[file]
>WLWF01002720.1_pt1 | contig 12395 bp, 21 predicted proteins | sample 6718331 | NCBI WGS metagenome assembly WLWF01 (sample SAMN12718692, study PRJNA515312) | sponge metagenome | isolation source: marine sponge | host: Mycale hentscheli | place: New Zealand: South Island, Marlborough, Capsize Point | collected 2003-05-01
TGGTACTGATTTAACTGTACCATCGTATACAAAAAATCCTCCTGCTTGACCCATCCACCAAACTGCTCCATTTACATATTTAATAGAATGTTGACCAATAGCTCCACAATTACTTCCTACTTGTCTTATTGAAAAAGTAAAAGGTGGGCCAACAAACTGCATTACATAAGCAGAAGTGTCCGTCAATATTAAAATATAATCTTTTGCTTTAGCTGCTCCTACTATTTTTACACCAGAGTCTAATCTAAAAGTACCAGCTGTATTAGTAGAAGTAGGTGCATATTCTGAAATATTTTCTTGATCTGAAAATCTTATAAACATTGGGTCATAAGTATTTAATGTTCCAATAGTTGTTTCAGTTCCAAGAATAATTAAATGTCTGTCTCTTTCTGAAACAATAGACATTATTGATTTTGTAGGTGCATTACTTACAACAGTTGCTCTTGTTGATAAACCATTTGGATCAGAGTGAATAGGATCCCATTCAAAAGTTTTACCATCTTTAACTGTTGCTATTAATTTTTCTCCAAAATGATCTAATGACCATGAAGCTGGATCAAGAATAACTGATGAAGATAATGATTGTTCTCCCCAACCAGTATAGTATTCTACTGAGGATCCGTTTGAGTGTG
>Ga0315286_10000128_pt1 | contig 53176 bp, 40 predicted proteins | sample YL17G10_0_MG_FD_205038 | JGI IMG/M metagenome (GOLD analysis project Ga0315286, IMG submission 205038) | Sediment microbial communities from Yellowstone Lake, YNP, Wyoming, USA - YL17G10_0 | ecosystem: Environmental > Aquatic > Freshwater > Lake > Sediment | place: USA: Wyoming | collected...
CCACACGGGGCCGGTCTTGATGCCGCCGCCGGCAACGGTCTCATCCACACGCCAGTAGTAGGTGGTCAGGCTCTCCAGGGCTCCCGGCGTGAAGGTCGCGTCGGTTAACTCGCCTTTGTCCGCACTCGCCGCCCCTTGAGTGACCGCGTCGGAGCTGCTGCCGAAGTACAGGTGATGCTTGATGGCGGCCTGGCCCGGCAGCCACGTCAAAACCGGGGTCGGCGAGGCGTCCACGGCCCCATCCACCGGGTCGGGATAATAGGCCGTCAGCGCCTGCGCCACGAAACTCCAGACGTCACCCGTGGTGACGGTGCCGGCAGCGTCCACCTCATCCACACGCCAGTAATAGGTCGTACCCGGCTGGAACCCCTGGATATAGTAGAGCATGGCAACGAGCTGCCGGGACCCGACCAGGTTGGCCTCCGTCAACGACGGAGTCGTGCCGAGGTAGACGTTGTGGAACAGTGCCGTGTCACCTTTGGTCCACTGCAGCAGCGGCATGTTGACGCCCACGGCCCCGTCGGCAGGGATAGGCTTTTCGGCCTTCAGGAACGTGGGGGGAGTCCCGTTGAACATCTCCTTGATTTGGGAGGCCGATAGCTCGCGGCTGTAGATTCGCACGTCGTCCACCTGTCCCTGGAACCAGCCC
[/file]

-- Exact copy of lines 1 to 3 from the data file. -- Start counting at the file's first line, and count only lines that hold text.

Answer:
>WLWF01002720.1_pt1 | contig 12395 bp, 21 predicted proteins | sample 6718331 | NCBI WGS metagenome assembly WLWF01 (sample SAMN12718692, study PRJNA515312) | sponge metagenome | isolation source: marine sponge | host: Mycale hentscheli | place: New Zealand: South Island, Marlborough, Capsize Point | collected 2003-05-01
TGGTACTGATTTAACTGTACCATCGTATACAAAAAATCCTCCTGCTTGACCCATCCACCAAACTGCTCCATTTACATATTTAATAGAATGTTGACCAATAGCTCCACAATTACTTCCTACTTGTCTTATTGAAAAAGTAAAAGGTGGGCCAACAAACTGCATTACATAAGCAGAAGTGTCCGTCAATATTAAAATATAATCTTTTGCTTTAGCTGCTCCTACTATTTTTACACCAGAGTCTAATCTAAAAGTACCAGCTGTATTAGTAGAAGTAGGTGCATATTCTGAAATATTTTCTTGATCTGAAAATCTTATAAACATTGGGTCATAAGTATTTAATGTTCCAATAGTTGTTTCAGTTCCAAGAATAATTAAATGTCTGTCTCTTTCTGAAACAATAGACATTATTGATTTTGTAGGTGCATTACTTACAACAGTTGCTCTTGTTGATAAACCATTTGGATCAGAGTGAATAGGATCCCATTCAAAAGTTTTACCATCTTTAACTGTTGCTATTAATTTTTCTCCAAAATGATCTAATGACCATGAAGCTGGATCAAGAATAACTGATGAAGATAATGATTGTTCTCCCCAACCAGTATAGTATTCTACTGAGGATCCGTTTGAGTGTG
>Ga0315286_10000128_pt1 | contig 53176 bp, 40 predicted proteins | sample YL17G10_0_MG_FD_205038 | JGI IMG/M metagenome (GOLD analysis project Ga0315286, IMG submission 205038) | Sediment microbial communities from Yellowstone Lake, YNP, Wyoming, USA - YL17G10_0 | ecosystem: Environmental > Aquatic > Freshwater > Lake > Sediment | place: USA: Wyoming | collected...